”and it’s certainly going to hit a lot of small contractors and it’s also going to hit our workforce up there, is about two thirds civilian. So if you can imagine we’ve got to be prepared for whatever comes,”says Hatch.
Utah lawmakers are reportedly working with the Church of Jesus Christ of Latter-day Saints and social rights groups to help pass a statewide law protecting gays and lesbians from housing and employment discrimination. Utah Governor Gary Herbert told reporters Tuesday he’s not involved in the discussions but will consider the bill.
Utah Republican Party leaders decided to table a discussion about a scandal affecting Attorney General John Swallow over the weekend. Swallow is being investigated by the US Attorney’s Office for allegedly helping business man Jeremy Johnson bribe US Senate Majority Leader Harry Reid. Members of the GOP State Central Committee voted against holding a formal discussion on the issue, though some say it’s one of the most important issues facing the party.
Salt Lake City Mayor Ralph Becker joined Ogden Mayor Mike Caldwell at the State capitol today in announcing their ideas on how government on both the local and state level can help improve air quality.
Accountants are urging the state to prepare for an economic crisis brought on by national debt. Conservative Utah lawmakers responded Tuesday by announcing legislation to assess the risks and develop contingency plans if federal funds disappear.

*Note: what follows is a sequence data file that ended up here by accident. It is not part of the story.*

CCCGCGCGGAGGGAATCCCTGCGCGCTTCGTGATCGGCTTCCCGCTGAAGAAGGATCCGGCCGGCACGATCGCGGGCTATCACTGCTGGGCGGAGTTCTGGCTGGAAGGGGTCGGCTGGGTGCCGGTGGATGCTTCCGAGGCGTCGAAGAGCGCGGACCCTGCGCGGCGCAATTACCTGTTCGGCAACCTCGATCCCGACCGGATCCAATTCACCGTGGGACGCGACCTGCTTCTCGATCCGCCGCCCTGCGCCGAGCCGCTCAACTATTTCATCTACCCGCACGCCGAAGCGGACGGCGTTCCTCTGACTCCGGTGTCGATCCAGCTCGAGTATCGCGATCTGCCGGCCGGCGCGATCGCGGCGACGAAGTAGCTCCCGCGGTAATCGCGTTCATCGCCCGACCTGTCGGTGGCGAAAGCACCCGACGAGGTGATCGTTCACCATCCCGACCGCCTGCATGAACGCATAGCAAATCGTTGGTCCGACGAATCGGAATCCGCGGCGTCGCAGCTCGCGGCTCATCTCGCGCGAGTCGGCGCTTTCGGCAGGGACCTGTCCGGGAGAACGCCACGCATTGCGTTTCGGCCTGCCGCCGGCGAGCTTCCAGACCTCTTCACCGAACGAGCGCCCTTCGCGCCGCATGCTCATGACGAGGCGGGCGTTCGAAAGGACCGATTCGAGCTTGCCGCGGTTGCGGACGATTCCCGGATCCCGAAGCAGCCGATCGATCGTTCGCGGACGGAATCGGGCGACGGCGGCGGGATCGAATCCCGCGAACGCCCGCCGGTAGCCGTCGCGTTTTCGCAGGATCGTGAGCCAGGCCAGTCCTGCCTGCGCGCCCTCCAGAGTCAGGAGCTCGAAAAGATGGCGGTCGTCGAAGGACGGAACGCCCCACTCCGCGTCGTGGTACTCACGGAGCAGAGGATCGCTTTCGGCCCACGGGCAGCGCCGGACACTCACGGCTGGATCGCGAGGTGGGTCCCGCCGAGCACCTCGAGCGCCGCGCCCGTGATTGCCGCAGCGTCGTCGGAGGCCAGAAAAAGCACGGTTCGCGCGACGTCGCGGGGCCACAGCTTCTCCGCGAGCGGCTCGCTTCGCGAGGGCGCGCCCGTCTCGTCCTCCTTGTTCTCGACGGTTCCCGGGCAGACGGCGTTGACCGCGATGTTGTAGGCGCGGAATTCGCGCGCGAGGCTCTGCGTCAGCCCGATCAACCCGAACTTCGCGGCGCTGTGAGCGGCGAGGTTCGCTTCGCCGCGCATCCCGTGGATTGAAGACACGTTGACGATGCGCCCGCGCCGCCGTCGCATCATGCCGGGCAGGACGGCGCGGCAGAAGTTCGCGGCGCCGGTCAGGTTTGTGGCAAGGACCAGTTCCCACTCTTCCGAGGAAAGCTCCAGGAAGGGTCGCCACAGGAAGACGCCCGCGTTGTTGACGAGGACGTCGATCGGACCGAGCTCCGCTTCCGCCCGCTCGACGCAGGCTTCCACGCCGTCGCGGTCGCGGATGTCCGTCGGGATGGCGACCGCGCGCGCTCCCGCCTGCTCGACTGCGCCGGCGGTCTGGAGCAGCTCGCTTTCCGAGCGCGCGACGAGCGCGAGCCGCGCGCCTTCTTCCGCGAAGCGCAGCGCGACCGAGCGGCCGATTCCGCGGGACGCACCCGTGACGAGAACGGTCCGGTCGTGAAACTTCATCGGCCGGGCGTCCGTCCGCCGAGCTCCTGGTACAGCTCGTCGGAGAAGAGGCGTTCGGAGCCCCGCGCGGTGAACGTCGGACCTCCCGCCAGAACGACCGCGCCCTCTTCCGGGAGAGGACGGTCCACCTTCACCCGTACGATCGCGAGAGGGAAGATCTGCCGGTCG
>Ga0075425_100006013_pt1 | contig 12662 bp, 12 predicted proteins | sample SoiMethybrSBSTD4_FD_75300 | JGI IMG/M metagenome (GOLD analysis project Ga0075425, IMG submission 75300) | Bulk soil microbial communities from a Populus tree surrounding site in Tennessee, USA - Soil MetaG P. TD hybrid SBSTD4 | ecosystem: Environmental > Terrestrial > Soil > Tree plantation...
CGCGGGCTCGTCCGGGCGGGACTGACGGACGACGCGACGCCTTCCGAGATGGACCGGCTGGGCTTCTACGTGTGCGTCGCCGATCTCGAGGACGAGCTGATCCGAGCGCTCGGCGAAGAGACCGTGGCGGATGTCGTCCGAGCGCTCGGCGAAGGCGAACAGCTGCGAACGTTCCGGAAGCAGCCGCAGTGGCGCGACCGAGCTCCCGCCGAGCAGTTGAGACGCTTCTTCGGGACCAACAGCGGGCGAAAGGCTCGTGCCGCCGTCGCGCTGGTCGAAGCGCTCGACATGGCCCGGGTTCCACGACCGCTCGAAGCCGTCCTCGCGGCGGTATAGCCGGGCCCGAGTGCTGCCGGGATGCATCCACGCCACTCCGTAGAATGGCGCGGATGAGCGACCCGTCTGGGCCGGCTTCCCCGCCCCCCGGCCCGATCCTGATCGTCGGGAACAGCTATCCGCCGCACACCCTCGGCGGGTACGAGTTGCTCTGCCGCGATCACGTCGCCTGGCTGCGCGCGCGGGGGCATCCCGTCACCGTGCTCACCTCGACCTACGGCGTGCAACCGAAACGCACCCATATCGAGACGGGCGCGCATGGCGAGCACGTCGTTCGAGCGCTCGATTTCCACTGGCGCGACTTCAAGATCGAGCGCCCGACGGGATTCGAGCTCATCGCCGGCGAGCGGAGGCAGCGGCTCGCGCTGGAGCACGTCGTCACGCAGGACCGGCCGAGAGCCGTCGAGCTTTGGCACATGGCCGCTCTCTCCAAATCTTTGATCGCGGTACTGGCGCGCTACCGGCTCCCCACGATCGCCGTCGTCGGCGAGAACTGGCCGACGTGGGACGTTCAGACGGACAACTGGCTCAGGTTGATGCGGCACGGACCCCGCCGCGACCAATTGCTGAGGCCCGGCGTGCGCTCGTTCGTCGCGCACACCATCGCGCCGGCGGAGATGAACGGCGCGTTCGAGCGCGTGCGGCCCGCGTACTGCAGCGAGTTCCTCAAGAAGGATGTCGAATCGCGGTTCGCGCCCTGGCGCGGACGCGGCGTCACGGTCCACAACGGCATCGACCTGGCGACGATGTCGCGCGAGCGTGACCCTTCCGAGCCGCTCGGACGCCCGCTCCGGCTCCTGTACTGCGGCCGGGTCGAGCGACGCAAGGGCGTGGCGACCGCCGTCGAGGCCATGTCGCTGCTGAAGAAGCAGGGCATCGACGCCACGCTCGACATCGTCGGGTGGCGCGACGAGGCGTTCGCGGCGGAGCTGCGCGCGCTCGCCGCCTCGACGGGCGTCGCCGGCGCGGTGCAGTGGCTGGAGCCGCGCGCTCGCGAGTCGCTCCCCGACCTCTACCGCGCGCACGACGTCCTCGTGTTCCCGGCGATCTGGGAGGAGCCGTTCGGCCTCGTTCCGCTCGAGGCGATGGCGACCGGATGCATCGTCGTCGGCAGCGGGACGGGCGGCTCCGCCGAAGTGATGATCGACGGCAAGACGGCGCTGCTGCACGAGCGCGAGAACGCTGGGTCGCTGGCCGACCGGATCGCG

A group of Democratic legislators are introducing six new bills in an effort to help tackle Utah’s poor air quality.
The content of the proposed bills ranges from offering free passes for UTA Buses and TRAX trains to allowing the state to put in place stricter restrictions than the Environmental Protection Agency already requires. Representative Joel Briscoe is sponsoring the bill that would fund giving away free UTA passes. He says even with a tight budget this is something that should be attainable.
Utah congressman Jason Chaffetz told members of the Utah Legislature to be prepared for an imminent cyber-attack during remarks made in both the House and Senate chambers Friday.
Republican Representative Jason Chaffetz says the future of economic development in Utah depends on the growth of high tech companies but with that comes the increased threat of cyber-attacks. He also stressed the importance of being prepared for such an attack telling legislators it’s not a matter if, but when.
A bill making it illegal to smoke in a car with children is one step closer to becoming law after getting a favorable recommendation from the House Health and Human Services Committee.
Democratic Representative Patrice Arent says her bill is aimed at helping the thousands of children without a voice who are being harmed by second hand smoke in cars. Several doctors spoke in favor of the bill, including Dr. Kevin Nelson, a pediatrician at the University of Utah.